In the Name of the Father and of the + Son and of the Holy Ghost.
Pilate didn’t want to kill Jesus. That is quite obvious from St. Luke’s Passion alone, but the other three Evangelists also make that point crystal clear. Three times St. Luke records Pilate’s objection to the death penalty by protesting Jesus’ innocence. But notice that Pilate also makes a confession of who Christ is. In his first rebuttal to the chief priests Pilate says “I find no fault in this Man.” He doesn’t say “I find no evidence of your charges,” but declares Jesus to be sinless! Whether this was Pilate’s intention, it is still the statement he made. Finally, the third time Pilate tries to save Jesus he makes another confession of Jesus as the one who bears sin not His own: “Indeed nothing deserving of death has been done by Him.”
Ultimately Luke records that Pilate was a man of convenience. He gives into the murderous demands of the chief priests and sentences Jesus to death. How can a man who declared Jesus innocent three times send Him to be crucified? Though Pilate tries to make himself out to be a victim, especially in Matthew’s Gospel when he washes his hands and says “I am innocent of the blood of this just Person” (Mt. 27:24), nothing is farther from the truth! The Jews had no authority to put Jesus to death, only Pilate could do that. He could have said the word and Jesus would have been a free Man. But Pilate chose not to be a man of conviction. Why? He was afraid of rebellion and riot. The city was packed with pilgrims for the Passover. Also, Pilate didn’t want to upset the Jews because their cooperation made his job easier. Despite that, there was nothing that forced Pilate to sentence Jesus to death. He did it because it was convenient, easier than dealing with the consequences of doing the right thing.
It’s certainly easier to be a convenience-minded person. Think about what Jeremiah could have avoided had he given the Israeli soldiers a pep talk instead of telling them that the only way they could spare their life was by being a willing prisoner in the Babylonian captivity. He could have avoided sinking in the mire, starving, and being threatened with death. And it’s the same story for all of the Prophets. Even Jesus could have saved Himself some grief had He given the people what they wanted. Maybe Herod could have thrown his weight around and silenced the Jews had Jesus just given Herod an entertaining magic trick.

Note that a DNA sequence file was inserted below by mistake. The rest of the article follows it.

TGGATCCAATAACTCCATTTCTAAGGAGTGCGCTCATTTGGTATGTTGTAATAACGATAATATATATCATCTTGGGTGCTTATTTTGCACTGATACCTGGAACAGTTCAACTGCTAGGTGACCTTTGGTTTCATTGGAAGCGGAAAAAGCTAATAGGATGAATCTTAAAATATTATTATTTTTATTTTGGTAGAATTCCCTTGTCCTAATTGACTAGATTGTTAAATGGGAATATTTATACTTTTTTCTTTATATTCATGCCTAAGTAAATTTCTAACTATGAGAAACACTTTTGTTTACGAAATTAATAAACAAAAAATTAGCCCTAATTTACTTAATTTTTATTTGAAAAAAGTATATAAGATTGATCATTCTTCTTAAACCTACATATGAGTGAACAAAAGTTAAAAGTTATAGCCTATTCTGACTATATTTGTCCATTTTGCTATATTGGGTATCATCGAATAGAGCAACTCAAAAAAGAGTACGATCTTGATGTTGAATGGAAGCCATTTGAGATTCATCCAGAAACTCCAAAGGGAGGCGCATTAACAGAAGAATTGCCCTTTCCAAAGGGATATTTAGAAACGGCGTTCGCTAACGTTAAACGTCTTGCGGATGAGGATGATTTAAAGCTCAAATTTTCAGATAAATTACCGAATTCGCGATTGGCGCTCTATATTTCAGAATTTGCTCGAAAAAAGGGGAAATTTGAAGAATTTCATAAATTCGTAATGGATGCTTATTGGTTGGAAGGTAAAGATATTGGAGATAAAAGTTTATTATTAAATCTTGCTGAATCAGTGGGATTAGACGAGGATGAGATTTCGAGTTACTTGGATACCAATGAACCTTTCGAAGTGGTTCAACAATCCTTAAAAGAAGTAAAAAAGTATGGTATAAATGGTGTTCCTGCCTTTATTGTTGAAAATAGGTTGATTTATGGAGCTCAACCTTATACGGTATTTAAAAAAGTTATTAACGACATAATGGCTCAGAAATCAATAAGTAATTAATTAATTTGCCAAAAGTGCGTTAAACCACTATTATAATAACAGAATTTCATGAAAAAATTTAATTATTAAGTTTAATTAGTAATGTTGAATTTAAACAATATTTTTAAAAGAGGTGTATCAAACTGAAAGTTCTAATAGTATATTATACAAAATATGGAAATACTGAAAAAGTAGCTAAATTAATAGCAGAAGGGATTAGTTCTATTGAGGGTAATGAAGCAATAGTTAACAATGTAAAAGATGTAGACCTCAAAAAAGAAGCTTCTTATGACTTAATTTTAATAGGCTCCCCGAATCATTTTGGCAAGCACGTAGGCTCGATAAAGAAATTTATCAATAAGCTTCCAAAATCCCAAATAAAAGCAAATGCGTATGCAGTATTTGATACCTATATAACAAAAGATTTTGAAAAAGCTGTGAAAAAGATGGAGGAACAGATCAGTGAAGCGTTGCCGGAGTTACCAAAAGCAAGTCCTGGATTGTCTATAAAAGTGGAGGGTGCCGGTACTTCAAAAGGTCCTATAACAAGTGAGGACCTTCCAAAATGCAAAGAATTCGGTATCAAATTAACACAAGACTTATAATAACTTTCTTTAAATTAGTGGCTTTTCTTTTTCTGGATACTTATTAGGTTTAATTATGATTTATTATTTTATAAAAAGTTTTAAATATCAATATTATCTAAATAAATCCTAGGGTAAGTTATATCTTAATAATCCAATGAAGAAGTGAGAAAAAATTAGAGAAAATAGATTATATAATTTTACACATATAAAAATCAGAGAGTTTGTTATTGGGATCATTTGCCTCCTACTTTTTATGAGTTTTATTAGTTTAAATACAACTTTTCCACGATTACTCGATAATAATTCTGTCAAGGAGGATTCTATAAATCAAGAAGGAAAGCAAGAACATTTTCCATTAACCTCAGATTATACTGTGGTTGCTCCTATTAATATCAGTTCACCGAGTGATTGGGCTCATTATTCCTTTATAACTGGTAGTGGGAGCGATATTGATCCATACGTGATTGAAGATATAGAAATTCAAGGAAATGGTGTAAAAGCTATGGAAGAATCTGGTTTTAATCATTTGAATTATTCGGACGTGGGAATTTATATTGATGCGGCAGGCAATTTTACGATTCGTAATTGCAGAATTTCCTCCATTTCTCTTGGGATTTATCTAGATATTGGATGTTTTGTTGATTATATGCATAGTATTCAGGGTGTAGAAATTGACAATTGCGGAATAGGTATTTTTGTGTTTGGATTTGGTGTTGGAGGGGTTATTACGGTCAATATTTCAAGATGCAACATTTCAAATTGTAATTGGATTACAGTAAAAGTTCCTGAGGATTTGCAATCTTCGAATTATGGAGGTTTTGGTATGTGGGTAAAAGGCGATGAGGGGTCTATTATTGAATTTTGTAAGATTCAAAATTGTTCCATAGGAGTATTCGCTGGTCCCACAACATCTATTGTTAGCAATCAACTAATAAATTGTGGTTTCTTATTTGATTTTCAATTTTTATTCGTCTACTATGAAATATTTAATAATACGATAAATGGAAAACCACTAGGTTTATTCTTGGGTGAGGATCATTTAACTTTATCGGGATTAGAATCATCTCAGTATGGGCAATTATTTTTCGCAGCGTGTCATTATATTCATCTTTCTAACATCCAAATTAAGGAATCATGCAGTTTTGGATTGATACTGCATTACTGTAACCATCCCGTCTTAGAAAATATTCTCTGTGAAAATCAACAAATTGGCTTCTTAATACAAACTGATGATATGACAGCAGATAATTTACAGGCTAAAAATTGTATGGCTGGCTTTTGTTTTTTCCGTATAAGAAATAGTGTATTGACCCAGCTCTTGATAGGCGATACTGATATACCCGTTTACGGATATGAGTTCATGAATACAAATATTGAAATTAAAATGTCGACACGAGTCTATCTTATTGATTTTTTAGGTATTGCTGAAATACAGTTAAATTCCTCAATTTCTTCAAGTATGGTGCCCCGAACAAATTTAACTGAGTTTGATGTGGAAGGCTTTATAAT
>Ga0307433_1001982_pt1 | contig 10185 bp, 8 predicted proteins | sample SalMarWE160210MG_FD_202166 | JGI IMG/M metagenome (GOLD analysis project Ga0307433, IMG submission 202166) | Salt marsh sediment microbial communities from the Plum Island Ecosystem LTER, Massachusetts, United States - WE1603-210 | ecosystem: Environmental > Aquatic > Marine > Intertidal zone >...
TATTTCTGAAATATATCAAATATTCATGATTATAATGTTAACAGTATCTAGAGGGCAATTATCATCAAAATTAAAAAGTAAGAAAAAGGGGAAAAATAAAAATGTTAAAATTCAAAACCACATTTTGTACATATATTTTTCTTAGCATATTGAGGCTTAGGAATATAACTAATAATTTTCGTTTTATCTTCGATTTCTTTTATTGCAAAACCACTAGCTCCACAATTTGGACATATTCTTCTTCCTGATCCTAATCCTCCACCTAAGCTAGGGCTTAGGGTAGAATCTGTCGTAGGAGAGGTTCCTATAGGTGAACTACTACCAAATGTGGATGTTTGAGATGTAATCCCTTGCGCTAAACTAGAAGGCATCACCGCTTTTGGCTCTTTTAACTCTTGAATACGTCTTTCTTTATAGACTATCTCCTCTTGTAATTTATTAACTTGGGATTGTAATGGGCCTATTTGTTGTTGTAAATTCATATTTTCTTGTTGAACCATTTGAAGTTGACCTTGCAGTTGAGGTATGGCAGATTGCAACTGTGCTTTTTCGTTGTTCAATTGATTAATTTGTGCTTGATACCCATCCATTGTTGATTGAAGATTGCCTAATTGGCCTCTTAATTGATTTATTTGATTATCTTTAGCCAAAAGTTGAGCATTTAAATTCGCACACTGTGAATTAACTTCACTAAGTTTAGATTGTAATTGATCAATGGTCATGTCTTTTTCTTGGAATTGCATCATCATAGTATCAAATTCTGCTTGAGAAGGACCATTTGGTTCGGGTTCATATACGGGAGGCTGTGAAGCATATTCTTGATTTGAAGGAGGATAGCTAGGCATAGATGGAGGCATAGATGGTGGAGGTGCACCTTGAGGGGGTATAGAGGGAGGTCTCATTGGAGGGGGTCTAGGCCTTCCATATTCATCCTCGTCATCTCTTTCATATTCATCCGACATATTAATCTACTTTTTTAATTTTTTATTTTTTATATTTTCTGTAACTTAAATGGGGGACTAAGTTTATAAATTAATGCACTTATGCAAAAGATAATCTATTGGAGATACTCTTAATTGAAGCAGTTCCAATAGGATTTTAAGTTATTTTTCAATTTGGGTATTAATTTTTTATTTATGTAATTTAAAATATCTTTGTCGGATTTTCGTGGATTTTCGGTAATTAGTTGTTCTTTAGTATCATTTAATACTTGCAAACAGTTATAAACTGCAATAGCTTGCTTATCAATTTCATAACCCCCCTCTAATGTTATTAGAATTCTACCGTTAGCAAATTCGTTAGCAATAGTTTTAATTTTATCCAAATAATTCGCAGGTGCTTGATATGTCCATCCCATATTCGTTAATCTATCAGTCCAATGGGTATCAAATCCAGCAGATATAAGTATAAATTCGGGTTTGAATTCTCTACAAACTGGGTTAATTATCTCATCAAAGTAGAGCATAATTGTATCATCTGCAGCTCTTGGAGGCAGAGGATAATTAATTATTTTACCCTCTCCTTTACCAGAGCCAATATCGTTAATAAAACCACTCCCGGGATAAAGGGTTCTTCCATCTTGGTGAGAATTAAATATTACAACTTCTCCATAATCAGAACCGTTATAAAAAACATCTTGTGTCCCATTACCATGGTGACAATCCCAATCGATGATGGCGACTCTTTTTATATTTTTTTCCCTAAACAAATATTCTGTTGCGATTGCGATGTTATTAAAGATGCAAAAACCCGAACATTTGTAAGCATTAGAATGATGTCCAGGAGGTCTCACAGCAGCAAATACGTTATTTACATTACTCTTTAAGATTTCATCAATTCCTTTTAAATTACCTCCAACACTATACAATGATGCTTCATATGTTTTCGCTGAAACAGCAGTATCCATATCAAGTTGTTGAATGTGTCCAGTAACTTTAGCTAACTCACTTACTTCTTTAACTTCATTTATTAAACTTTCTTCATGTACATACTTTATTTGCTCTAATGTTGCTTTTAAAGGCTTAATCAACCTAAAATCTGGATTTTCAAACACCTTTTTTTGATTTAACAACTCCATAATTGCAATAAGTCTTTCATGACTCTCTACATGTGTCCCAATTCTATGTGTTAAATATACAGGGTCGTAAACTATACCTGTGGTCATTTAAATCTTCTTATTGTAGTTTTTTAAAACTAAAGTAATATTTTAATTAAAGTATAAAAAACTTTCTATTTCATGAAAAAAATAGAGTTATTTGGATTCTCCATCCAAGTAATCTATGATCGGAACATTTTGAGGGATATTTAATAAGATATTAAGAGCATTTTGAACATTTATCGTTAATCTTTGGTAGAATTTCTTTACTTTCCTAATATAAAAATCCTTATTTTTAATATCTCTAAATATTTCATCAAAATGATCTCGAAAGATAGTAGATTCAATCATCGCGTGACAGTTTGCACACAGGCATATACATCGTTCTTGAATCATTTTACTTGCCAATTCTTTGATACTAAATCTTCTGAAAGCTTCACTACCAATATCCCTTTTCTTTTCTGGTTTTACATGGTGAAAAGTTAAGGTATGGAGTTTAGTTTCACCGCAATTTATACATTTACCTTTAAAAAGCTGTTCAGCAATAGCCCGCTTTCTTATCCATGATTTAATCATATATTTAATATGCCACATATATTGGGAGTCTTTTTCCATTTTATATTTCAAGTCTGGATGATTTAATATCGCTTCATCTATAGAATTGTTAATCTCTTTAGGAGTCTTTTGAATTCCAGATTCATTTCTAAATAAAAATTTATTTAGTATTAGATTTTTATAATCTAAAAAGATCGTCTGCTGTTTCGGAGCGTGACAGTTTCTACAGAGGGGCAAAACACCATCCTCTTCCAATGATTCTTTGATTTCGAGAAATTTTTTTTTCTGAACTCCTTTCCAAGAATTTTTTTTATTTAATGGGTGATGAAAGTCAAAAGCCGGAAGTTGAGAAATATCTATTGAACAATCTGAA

But as God’s people, the Prophets weren’t called to convenience but to the truth and to conviction. We are called to conviction as well. The Church, through Sunday School, Confirmation classes, adult Bible studies, and especially in the operation of a Lutheran day school, reminds us that we are to be people of conviction. Certainly Christian education requires a lot of time, a lot of talent, and a lot of money. But the Church does these things for our earthly benefit, for the benefit of society, but especially for the benefit of our souls eternally. The Church prepares us to give a defense of our faith, as St. Peter tells us we must do (1 Pe. 3:15). We aren’t called to “buffet Christianity,” picking and choosing what teachings suit us or seem like they will be loved by the world and leaving out what we don’t like or sounds insensitive. We are called to be people of conviction who uphold the entire Word of God, even the parts that don’t suit our sinful tastes. It’s tempting to be people of convenience, like Pilate. And that doesn’t just extend to doctrinal matters, but to the command to love your neighbor as yourself. It’s tempting to be selfish with our time and money, to avoid helping someone because we don’t think we’ll get a return on our investment. But God doesn’t call us to do things only if we’ll get something in return. He calls us to love Him with our whole heart and to love our neighbor as ourselves, and that extends both to confessing the whole Word of God in its full sternness and sweetness, and in acts of charity.